Conceptually, most of the groundwork had already been laid by Joey L’s shoot – we had tons and tons of imagery to pull from to determine what that composition would be. Sam’s job was just to translate those ideas into illustrations. Like any painting, he began with sketches. (Please note, from here on out, all quotes in this entry are directly from Sam)  “I explored silhouettes, character hierarchy, and mostly balanced/symmetrical ideas.” So we looked at a range of sketch concepts, and there was one clear winner among them.

The three initial sketch concepts.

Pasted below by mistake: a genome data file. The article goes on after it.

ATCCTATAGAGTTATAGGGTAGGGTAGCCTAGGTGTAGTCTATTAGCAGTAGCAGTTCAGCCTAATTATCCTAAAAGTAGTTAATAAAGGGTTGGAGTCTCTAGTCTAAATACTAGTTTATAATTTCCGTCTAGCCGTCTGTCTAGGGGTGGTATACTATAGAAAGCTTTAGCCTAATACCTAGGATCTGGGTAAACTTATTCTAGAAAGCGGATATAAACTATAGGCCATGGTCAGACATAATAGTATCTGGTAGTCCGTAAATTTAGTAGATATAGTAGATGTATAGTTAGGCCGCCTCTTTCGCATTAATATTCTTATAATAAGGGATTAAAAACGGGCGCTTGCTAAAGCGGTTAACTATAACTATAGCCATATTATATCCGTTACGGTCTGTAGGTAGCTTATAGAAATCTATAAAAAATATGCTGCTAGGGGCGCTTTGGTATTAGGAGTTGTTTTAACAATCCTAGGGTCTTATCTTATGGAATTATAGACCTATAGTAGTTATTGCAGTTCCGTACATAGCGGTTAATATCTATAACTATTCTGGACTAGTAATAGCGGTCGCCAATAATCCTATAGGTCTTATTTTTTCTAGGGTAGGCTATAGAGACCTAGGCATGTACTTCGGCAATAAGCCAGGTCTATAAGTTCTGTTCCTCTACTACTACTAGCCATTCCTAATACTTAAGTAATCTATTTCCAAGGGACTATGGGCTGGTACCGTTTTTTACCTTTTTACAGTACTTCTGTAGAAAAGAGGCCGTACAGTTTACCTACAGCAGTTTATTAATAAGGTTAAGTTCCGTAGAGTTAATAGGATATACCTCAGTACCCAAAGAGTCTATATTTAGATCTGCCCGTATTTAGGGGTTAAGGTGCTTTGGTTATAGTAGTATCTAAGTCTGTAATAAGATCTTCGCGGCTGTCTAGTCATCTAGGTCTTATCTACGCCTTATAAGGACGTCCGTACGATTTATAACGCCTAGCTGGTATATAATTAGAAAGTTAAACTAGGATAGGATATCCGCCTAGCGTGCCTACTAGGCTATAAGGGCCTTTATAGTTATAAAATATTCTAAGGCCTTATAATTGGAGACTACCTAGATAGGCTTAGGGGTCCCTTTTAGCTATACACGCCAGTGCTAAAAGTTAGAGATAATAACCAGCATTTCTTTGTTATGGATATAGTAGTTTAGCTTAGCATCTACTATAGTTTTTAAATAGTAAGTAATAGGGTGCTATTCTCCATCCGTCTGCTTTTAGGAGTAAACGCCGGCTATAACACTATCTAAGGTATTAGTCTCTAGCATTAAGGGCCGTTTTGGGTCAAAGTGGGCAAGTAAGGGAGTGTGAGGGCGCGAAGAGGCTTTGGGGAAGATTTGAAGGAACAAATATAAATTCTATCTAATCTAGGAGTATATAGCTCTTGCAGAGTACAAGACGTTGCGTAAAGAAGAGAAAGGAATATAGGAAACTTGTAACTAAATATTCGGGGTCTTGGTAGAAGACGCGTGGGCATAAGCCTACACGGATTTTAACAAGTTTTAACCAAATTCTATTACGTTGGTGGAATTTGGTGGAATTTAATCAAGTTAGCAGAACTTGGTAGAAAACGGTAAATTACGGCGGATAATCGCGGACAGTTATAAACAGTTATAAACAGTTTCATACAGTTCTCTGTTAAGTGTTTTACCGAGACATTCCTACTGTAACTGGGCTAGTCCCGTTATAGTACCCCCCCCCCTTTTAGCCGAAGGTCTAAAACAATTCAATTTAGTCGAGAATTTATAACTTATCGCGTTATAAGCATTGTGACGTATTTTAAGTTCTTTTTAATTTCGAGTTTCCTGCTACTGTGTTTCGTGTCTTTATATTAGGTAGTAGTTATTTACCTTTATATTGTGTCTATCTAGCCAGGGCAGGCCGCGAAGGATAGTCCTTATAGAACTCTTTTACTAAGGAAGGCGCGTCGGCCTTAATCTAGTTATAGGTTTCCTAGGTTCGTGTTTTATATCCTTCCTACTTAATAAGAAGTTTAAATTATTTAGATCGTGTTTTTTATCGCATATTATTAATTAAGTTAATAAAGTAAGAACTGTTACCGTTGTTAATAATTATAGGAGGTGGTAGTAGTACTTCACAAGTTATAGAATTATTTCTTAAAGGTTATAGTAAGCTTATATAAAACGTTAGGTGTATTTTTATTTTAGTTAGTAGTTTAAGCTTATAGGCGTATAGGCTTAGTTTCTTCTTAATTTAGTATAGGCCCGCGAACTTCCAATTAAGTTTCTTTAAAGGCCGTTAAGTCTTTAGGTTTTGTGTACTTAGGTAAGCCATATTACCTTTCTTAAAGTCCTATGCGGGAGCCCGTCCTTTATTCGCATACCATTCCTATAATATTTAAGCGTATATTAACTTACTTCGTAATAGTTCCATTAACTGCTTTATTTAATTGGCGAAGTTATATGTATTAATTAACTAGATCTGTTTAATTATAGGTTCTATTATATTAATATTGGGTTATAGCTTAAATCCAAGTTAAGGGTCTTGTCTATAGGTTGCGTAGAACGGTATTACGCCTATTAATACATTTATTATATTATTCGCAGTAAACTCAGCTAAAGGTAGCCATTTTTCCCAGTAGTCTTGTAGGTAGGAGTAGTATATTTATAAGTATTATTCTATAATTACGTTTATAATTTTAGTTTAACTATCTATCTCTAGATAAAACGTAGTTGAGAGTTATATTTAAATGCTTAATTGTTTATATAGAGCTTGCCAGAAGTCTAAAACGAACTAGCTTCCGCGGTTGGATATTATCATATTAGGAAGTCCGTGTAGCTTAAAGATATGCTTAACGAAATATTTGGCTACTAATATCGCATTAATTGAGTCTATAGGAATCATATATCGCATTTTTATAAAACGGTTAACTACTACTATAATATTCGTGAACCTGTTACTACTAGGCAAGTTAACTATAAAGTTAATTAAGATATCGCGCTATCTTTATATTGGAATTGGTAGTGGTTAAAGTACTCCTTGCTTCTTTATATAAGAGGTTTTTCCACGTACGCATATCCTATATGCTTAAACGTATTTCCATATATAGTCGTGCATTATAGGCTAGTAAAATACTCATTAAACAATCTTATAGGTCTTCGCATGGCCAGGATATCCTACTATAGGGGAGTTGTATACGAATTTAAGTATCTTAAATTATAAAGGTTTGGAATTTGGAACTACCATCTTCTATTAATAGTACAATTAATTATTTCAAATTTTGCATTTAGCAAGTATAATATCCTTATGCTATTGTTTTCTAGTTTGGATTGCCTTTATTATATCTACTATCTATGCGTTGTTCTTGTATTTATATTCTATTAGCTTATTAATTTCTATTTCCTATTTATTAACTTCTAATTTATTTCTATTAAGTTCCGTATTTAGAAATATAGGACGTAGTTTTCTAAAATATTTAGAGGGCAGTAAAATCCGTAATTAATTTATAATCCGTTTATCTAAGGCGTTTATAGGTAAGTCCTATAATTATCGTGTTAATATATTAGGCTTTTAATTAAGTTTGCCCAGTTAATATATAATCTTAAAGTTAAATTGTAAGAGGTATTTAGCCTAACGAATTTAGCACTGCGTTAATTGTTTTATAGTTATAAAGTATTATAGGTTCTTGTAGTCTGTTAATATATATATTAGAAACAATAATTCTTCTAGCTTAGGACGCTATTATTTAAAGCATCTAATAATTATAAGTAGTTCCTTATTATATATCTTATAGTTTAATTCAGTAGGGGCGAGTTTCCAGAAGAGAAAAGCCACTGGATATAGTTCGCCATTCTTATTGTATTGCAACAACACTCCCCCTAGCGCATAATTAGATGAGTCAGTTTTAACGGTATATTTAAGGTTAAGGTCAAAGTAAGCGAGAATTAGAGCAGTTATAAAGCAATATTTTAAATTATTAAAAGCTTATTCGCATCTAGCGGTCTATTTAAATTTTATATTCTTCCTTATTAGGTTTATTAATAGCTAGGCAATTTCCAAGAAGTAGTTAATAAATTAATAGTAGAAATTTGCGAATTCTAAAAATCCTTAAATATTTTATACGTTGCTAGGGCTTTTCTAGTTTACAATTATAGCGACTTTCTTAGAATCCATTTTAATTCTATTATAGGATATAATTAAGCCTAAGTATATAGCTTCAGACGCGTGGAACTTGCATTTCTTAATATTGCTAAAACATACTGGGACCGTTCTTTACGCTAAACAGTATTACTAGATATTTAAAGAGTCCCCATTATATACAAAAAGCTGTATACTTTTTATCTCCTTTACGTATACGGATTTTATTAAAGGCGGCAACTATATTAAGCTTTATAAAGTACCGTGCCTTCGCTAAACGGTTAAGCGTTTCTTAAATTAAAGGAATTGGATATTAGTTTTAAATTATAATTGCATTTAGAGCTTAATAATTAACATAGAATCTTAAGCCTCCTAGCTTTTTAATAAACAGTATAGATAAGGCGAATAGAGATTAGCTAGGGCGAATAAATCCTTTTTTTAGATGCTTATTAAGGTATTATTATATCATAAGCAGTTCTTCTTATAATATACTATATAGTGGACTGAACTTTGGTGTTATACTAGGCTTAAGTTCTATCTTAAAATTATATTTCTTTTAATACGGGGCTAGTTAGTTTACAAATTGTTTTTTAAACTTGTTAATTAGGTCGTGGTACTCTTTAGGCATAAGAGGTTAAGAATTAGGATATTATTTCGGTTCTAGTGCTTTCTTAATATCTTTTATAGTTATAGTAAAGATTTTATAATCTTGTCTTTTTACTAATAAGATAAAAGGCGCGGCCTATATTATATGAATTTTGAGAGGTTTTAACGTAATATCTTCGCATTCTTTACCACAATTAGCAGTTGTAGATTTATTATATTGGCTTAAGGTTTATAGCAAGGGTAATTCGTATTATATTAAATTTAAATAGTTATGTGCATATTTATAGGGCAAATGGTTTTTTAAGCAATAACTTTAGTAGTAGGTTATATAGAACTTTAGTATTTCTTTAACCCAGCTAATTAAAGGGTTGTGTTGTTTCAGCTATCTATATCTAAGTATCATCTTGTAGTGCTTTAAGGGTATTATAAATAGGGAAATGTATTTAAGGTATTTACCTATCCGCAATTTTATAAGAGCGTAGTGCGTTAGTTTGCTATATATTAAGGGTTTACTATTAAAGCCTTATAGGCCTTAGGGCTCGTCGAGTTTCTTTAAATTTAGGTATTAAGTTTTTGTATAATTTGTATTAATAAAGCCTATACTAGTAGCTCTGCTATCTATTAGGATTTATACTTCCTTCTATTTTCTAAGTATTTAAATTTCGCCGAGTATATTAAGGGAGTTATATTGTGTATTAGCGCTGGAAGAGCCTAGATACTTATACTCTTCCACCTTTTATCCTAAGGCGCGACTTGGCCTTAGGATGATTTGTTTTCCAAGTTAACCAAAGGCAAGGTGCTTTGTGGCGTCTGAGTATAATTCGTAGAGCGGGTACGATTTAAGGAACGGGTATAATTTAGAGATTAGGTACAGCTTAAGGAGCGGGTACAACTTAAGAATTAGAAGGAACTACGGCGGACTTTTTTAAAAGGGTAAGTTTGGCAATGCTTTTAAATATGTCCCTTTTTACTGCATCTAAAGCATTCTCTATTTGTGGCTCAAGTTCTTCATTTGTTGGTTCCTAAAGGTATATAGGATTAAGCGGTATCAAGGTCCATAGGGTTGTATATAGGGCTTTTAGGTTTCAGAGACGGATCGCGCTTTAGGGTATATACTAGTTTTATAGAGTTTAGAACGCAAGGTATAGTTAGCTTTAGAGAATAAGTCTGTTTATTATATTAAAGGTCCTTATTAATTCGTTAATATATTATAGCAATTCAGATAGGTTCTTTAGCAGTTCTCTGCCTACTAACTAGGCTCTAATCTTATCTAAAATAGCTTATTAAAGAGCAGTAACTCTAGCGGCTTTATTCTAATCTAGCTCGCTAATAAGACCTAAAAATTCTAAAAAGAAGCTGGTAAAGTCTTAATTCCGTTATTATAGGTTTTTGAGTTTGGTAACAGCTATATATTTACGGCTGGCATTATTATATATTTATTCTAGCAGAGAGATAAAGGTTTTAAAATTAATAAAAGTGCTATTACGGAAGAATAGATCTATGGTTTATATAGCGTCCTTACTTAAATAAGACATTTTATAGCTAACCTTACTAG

We landed on sketch 1 for a couple of reasons:  “Number 1, it allowed a close-up of Rob Lowe which would let me really do my thing and paint the balance of his baseline anatomy and that of JFK. And # 2, the composition informed the concept of the film in a simple and succinct way. It was a quick read even if there were no type to say what the image was about.”  This was clearly the right picture to us, as it showcased the actors, and the inclusion of the flag in concept 1 immediately gave us the symbol we were looking for to explore those deeper themes.  Not to mention that the similarity in layout to the final key art helped tie it in with the rest of the campaign.  The great aspect of working with Sam was how collaborative he was. He truly liked all 3 and was ready to go with any of them, but agreed that #1 allowed us the flexibility and structure we needed.  He also established a strong color palette, and introduced the idea of muting Oswald’s coloring so that JFK would stand out as well as visually giving us a hero and a villain.  “I took into account Kennedy’s higher contrast and detail as a more prominent figure and Oswald’s more sketchy, loose, and clouded appearance. The technique and color (or lack there of) informed the concept.”